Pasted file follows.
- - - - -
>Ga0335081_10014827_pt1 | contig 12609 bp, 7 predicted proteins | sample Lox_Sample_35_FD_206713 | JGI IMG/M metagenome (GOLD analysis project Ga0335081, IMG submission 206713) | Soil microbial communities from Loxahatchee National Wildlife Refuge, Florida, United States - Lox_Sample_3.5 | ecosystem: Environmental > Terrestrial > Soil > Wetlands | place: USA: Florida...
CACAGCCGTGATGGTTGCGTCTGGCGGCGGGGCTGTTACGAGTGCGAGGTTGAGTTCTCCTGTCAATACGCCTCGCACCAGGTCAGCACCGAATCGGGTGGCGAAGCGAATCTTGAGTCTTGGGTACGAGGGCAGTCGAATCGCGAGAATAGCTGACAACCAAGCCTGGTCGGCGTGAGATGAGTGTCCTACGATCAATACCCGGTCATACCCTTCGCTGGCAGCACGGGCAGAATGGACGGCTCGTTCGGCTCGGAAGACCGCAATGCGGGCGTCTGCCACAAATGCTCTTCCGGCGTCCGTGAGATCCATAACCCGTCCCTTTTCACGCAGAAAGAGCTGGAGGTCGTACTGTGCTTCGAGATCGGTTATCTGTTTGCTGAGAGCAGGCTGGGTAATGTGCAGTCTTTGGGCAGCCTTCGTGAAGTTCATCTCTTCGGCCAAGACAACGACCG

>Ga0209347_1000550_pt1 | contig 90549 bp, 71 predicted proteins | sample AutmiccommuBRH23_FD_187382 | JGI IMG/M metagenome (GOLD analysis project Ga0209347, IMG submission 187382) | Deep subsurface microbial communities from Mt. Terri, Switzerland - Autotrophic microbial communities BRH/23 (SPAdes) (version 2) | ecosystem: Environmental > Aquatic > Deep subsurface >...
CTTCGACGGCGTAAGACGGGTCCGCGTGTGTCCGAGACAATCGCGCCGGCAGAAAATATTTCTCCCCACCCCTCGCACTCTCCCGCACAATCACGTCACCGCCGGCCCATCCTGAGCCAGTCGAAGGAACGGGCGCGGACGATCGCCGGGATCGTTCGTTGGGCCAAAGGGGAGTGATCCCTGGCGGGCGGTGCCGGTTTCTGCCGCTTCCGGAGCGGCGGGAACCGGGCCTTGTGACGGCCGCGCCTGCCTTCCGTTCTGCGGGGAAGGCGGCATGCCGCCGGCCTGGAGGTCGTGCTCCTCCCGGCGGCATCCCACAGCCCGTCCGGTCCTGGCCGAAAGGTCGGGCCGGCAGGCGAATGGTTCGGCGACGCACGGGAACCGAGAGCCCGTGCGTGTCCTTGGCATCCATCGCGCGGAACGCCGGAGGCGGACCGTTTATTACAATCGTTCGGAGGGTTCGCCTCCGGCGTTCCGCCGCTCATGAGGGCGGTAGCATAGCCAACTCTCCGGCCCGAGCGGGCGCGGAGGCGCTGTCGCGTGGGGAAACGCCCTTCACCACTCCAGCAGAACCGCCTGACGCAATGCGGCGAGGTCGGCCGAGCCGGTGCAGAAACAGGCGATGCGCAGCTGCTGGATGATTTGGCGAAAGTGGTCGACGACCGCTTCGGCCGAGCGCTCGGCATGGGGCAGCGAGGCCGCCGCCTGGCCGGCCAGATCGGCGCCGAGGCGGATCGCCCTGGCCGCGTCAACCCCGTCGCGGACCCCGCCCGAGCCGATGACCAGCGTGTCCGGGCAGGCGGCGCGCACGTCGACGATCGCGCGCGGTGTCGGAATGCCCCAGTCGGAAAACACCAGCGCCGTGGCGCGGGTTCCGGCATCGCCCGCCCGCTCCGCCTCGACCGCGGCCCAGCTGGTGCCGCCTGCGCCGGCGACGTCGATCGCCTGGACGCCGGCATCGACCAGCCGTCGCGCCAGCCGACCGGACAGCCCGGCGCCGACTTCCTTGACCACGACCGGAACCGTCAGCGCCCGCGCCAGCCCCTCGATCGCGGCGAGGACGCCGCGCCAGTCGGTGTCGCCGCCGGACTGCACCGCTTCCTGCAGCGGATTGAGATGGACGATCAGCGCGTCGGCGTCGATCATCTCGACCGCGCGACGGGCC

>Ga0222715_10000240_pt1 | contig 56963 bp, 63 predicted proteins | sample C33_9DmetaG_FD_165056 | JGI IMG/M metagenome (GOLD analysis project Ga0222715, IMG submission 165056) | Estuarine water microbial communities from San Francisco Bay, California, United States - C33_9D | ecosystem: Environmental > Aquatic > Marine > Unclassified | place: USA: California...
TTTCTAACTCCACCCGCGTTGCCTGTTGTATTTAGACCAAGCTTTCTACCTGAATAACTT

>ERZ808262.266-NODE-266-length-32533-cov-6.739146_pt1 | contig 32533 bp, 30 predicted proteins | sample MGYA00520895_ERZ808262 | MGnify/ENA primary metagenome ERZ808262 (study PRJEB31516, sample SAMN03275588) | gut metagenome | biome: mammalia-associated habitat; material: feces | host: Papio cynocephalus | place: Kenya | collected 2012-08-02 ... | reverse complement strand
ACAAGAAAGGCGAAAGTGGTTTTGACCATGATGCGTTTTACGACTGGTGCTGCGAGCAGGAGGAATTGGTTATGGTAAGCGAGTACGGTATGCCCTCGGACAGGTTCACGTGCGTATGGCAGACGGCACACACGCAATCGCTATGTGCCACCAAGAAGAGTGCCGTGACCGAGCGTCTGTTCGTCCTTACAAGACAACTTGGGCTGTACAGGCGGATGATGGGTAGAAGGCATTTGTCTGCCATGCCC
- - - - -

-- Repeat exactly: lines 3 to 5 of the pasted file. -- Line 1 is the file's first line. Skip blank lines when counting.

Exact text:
>Ga0209347_1000550_pt1 | contig 90549 bp, 71 predicted proteins | sample AutmiccommuBRH23_FD_187382 | JGI IMG/M metagenome (GOLD analysis project Ga0209347, IMG submission 187382) | Deep subsurface microbial communities from Mt. Terri, Switzerland - Autotrophic microbial communities BRH/23 (SPAdes) (version 2) | ecosystem: Environmental > Aquatic > Deep subsurface >...
CTTCGACGGCGTAAGACGGGTCCGCGTGTGTCCGAGACAATCGCGCCGGCAGAAAATATTTCTCCCCACCCCTCGCACTCTCCCGCACAATCACGTCACCGCCGGCCCATCCTGAGCCAGTCGAAGGAACGGGCGCGGACGATCGCCGGGATCGTTCGTTGGGCCAAAGGGGAGTGATCCCTGGCGGGCGGTGCCGGTTTCTGCCGCTTCCGGAGCGGCGGGAACCGGGCCTTGTGACGGCCGCGCCTGCCTTCCGTTCTGCGGGGAAGGCGGCATGCCGCCGGCCTGGAGGTCGTGCTCCTCCCGGCGGCATCCCACAGCCCGTCCGGTCCTGGCCGAAAGGTCGGGCCGGCAGGCGAATGGTTCGGCGACGCACGGGAACCGAGAGCCCGTGCGTGTCCTTGGCATCCATCGCGCGGAACGCCGGAGGCGGACCGTTTATTACAATCGTTCGGAGGGTTCGCCTCCGGCGTTCCGCCGCTCATGAGGGCGGTAGCATAGCCAACTCTCCGGCCCGAGCGGGCGCGGAGGCGCTGTCGCGTGGGGAAACGCCCTTCACCACTCCAGCAGAACCGCCTGACGCAATGCGGCGAGGTCGGCCGAGCCGGTGCAGAAACAGGCGATGCGCAGCTGCTGGATGATTTGGCGAAAGTGGTCGACGACCGCTTCGGCCGAGCGCTCGGCATGGGGCAGCGAGGCCGCCGCCTGGCCGGCCAGATCGGCGCCGAGGCGGATCGCCCTGGCCGCGTCAACCCCGTCGCGGACCCCGCCCGAGCCGATGACCAGCGTGTCCGGGCAGGCGGCGCGCACGTCGACGATCGCGCGCGGTGTCGGAATGCCCCAGTCGGAAAACACCAGCGCCGTGGCGCGGGTTCCGGCATCGCCCGCCCGCTCCGCCTCGACCGCGGCCCAGCTGGTGCCGCCTGCGCCGGCGACGTCGATCGCCTGGACGCCGGCATCGACCAGCCGTCGCGCCAGCCGACCGGACAGCCCGGCGCCGACTTCCTTGACCACGACCGGAACCGTCAGCGCCCGCGCCAGCCCCTCGATCGCGGCGAGGACGCCGCGCCAGTCGGTGTCGCCGCCGGACTGCACCGCTTCCTGCAGCGGATTGAGATGGACGATCAGCGCGTCGGCGTCGATCATCTCGACCGCGCGACGGGCC

>Ga0222715_10000240_pt1 | contig 56963 bp, 63 predicted proteins | sample C33_9DmetaG_FD_165056 | JGI IMG/M metagenome (GOLD analysis project Ga0222715, IMG submission 165056) | Estuarine water microbial communities from San Francisco Bay, California, United States - C33_9D | ecosystem: Environmental > Aquatic > Marine > Unclassified | place: USA: California...